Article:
Vape advocate: Scientific evidence clears the air on vaping as tobacco harm reduction

Authored By Dimitris Agrafiotis

E-cigarettes use liquid that creates a vapor. (Photo: Lauri Rantala, MGNOnline)

With Tennessee having one of the highest adult smoking rates in the country, it is critical that our public policy on tobacco and nicotine reflect science rather than outdated claims.

The scientific evidence shows vaping is a significantly less harmful alternative to smoking and is helping smokers around the world quit for good.

Dimitris Agrafiotis is an avid vapor product advocate. (Photo: Contributed)

Vaping, on the other hand, does not involve burning and does not contain tobacco. No burning means no smoke. Because there is no smoke, vaping—or e-cigarette usage— also doesn’t produce the most lethal chemicals found in cigarette smoke like carbon monoxide or tar.

Instead, vaping heats liquid, turning it into a vapor.

This liquid often includes nicotine—which is why smokers turn to vapor products as a replacement to traditional cigarettes.

Because these products contain dramatically fewer toxicants and chemicals when compared to smoking, there is a growing understanding in the public health community that vaping is much less harmful than cigarettes. A recent study by Public Health England says vaping— or e-cigarette usage— is 95 percent less harmful than smoking.

PHE also found compelling evidence showing vaping is helping people— and quite a lot of people— quit smoking for good.

The study estimates e-cigarettes helped at least 20,000 people successfully quit smoking who would not have otherwise quit with traditional methods.

This has helped the UK achieve the second-lowest smoking rate in Europe. Smokers who used e-cigarettes and sought support from a local quit center had the greatest success.

The PHE is working to correct false narratives about vaping and get the facts straight for the public. They are convinced vaping will improve public health and save lives.

John Newton, Director for Health Improvement at PHE said, “It would be tragic if thousands of smokers who could quit with the help of an e-cigarette are being put off due to false fears about their safety.”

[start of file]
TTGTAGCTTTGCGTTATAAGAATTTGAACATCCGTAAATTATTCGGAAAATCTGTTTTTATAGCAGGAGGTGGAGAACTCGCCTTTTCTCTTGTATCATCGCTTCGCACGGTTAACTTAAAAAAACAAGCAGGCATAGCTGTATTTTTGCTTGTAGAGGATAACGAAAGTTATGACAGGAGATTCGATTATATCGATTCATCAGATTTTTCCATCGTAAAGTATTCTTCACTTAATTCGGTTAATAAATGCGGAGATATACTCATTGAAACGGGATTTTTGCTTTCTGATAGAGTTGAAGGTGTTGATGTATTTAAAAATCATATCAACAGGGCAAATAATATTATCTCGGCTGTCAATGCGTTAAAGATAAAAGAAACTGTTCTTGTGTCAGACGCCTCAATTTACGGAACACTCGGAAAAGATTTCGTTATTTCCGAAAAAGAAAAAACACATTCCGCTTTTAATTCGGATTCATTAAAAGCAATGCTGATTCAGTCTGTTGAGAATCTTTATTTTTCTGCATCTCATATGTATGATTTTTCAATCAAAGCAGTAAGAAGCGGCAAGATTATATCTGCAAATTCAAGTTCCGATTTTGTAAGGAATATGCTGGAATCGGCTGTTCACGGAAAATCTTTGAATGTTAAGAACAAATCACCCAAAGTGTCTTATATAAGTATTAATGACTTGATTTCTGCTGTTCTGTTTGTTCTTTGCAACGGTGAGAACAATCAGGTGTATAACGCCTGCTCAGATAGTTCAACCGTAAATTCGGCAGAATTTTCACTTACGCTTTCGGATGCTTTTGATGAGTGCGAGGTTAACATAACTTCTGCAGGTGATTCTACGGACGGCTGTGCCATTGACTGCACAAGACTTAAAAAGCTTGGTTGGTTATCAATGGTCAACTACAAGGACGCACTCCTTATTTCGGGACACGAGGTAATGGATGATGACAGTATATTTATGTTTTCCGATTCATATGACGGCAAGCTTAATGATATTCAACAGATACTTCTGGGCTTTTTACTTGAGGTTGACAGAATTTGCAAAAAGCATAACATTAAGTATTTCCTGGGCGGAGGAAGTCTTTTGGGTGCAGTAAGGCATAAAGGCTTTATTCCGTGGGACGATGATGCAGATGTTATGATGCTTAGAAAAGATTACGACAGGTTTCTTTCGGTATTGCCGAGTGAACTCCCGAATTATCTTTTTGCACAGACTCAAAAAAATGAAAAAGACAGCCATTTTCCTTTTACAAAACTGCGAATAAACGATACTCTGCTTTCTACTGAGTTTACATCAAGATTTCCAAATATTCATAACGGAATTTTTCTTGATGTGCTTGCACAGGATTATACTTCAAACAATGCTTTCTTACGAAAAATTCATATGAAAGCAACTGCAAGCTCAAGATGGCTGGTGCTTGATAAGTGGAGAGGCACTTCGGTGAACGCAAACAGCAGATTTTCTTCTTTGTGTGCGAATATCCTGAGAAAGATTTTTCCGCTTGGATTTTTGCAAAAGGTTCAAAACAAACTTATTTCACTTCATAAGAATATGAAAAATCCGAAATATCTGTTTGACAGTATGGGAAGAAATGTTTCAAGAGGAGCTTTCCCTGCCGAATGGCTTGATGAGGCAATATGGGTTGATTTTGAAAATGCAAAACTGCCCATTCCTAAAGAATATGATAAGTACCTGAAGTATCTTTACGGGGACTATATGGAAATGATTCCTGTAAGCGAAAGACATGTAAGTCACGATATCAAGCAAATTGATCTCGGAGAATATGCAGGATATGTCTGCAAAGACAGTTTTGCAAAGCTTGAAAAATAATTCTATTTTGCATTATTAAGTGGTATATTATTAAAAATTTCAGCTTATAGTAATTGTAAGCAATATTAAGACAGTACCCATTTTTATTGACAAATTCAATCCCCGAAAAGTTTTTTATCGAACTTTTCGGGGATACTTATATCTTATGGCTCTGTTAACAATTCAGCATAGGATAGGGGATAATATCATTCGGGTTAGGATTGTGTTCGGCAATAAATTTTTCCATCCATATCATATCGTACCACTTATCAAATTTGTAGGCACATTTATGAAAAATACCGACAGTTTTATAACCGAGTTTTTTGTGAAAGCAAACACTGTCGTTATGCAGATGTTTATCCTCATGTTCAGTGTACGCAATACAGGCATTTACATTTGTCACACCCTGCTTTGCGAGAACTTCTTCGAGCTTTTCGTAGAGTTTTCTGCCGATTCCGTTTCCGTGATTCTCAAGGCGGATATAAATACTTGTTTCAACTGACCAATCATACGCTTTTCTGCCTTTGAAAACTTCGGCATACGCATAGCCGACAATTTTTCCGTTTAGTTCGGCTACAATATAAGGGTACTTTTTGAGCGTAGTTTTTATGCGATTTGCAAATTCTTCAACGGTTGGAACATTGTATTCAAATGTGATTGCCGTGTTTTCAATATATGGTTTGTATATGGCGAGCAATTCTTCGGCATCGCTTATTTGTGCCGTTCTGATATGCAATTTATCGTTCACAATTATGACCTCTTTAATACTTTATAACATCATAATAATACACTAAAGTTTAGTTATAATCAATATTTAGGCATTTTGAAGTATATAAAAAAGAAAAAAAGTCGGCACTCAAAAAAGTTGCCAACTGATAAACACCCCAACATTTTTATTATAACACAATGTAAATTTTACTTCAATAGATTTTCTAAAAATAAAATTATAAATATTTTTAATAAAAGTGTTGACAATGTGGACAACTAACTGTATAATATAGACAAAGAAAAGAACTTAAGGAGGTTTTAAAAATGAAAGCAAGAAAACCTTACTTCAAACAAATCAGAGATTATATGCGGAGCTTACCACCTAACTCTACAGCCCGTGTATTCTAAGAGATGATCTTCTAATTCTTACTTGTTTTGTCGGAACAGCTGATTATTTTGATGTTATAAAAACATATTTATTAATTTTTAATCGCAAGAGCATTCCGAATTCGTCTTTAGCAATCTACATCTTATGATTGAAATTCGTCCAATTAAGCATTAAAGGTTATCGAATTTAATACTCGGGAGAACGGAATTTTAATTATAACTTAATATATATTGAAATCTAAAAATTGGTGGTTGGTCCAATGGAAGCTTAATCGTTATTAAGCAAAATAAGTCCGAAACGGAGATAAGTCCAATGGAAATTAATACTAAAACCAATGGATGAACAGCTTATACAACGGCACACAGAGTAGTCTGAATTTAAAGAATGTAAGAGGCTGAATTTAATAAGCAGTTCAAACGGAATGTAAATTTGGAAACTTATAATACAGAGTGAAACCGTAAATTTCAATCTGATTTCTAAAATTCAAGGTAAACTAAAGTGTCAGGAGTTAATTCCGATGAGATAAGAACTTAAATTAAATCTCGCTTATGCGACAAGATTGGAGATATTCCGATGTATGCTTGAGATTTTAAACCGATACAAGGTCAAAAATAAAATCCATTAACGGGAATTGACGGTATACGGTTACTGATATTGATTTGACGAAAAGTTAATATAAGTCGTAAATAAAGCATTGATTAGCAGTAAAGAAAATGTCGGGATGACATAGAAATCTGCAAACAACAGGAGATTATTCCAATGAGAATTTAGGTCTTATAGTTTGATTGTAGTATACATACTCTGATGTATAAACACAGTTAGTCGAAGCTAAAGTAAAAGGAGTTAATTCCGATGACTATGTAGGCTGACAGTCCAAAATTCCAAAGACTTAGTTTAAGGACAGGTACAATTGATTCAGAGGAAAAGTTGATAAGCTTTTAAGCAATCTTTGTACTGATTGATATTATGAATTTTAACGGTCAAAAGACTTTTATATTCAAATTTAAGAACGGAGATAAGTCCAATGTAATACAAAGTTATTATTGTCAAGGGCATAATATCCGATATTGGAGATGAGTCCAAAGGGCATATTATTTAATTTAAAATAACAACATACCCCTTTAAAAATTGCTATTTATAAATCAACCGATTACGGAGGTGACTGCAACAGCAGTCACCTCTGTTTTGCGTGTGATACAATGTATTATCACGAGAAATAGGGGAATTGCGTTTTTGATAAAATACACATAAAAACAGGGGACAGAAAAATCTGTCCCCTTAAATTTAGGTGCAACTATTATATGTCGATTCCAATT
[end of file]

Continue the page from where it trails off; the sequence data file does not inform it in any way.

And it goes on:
In the U.S., however, the false narrative that vaping is as harmful as smoking continues to spread.

Currently, the Food & Drug Administration seems intent on scaring smokers as far away from vaping as possible. Indeed, even though the science points firmly in the direction of harm reduction, the FDA forbids vape shops from mentioning any benefit that smokers may receive from switching.

Remember, this is the same FDA that allows traditional cigarettes to be sold while knowing with absolute certainty how harmful they are for public health.

Through a constitutionally suspect process, the FDA has “deemed” vaping under the same regulatory purview as tobacco products, even though they contain no tobacco, do not burn or produce smoke.

After receiving considerable backlash, the agency delayed their rule until 2022. Vape shop owners are challenging the rule in court and questioning the FDA’s ability to prevent them from making truthful claims about their products.

Yet, here in Tennessee, there are calls to start imposing these same regulatory burdens and classify vapor products as tobacco products. A decision to move forward would only make it more difficult for shop owners to continue to operate in the state and hurt smokers who are trying to quit.

Our federal and state regulations should reflect the reality that vaping is significantly less harmful than smoking.

We must provide smokers who want to quit with clear, transparent information based on science, not fear.

Dimitris Agrafiotis is an avid vapor product advocate and serves as Executive Director of the Tennessee Smoke-Free Association, a consumer advocacy and trade organization focused on Tobacco Harm Reduction (THR) through the use of vapor products (electronic cigarettes). Find him on Twitter as @VapinGreek.

The opinions expressed in this Op-Ed belong solely to the author, not or its employees.